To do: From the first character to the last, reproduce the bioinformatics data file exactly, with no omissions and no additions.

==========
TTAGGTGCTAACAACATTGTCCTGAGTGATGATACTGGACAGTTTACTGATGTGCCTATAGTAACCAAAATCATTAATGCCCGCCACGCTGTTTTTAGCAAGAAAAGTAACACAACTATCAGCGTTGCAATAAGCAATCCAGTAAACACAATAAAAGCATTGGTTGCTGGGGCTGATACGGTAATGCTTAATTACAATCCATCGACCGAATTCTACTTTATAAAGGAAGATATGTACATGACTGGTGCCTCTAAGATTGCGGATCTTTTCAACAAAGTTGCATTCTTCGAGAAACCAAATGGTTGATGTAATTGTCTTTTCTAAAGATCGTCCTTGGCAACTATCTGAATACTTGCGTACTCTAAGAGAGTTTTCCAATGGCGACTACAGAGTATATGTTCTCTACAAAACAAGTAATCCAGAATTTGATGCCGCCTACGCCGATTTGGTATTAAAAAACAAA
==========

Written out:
TTAGGTGCTAACAACATTGTCCTGAGTGATGATACTGGACAGTTTACTGATGTGCCTATAGTAACCAAAATCATTAATGCCCGCCACGCTGTTTTTAGCAAGAAAAGTAACACAACTATCAGCGTTGCAATAAGCAATCCAGTAAACACAATAAAAGCATTGGTTGCTGGGGCTGATACGGTAATGCTTAATTACAATCCATCGACCGAATTCTACTTTATAAAGGAAGATATGTACATGACTGGTGCCTCTAAGATTGCGGATCTTTTCAACAAAGTTGCATTCTTCGAGAAACCAAATGGTTGATGTAATTGTCTTTTCTAAAGATCGTCCTTGGCAACTATCTGAATACTTGCGTACTCTAAGAGAGTTTTCCAATGGCGACTACAGAGTATATGTTCTCTACAAAACAAGTAATCCAGAATTTGATGCCGCCTACGCCGATTTGGTATTAAAAAACAAA